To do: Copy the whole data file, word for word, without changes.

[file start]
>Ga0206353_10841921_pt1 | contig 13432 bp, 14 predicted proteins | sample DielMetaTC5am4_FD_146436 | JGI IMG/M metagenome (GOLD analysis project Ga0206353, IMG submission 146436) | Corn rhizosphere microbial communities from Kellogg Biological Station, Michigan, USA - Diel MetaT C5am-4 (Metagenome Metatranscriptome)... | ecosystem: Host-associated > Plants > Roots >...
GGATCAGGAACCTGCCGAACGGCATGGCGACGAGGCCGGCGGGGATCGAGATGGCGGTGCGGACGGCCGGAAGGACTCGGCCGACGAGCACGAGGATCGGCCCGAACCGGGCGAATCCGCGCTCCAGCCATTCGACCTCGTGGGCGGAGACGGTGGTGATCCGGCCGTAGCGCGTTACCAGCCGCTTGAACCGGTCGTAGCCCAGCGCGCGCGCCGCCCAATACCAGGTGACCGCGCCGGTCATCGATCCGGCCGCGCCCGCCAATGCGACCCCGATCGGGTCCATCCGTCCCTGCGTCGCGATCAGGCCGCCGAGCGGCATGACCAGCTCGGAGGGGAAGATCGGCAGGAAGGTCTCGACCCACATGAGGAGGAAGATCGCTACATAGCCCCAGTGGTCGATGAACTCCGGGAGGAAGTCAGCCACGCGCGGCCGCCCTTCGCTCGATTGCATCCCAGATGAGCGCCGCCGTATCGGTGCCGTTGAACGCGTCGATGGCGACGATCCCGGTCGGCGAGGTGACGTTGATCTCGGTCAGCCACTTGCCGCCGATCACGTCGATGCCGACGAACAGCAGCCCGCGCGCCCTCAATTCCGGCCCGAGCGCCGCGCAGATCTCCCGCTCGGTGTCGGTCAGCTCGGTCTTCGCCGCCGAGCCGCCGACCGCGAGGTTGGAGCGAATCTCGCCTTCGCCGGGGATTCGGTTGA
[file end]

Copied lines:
>Ga0206353_10841921_pt1 | contig 13432 bp, 14 predicted proteins | sample DielMetaTC5am4_FD_146436 | JGI IMG/M metagenome (GOLD analysis project Ga0206353, IMG submission 146436) | Corn rhizosphere microbial communities from Kellogg Biological Station, Michigan, USA - Diel MetaT C5am-4 (Metagenome Metatranscriptome)... | ecosystem: Host-associated > Plants > Roots >...
GGATCAGGAACCTGCCGAACGGCATGGCGACGAGGCCGGCGGGGATCGAGATGGCGGTGCGGACGGCCGGAAGGACTCGGCCGACGAGCACGAGGATCGGCCCGAACCGGGCGAATCCGCGCTCCAGCCATTCGACCTCGTGGGCGGAGACGGTGGTGATCCGGCCGTAGCGCGTTACCAGCCGCTTGAACCGGTCGTAGCCCAGCGCGCGCGCCGCCCAATACCAGGTGACCGCGCCGGTCATCGATCCGGCCGCGCCCGCCAATGCGACCCCGATCGGGTCCATCCGTCCCTGCGTCGCGATCAGGCCGCCGAGCGGCATGACCAGCTCGGAGGGGAAGATCGGCAGGAAGGTCTCGACCCACATGAGGAGGAAGATCGCTACATAGCCCCAGTGGTCGATGAACTCCGGGAGGAAGTCAGCCACGCGCGGCCGCCCTTCGCTCGATTGCATCCCAGATGAGCGCCGCCGTATCGGTGCCGTTGAACGCGTCGATGGCGACGATCCCGGTCGGCGAGGTGACGTTGATCTCGGTCAGCCACTTGCCGCCGATCACGTCGATGCCGACGAACAGCAGCCCGCGCGCCCTCAATTCCGGCCCGAGCGCCGCGCAGATCTCCCGCTCGGTGTCGGTCAGCTCGGTCTTCGCCGCCGAGCCGCCGACCGCGAGGTTGGAGCGAATCTCGCCTTCGCCGGGGATTCGGTTGA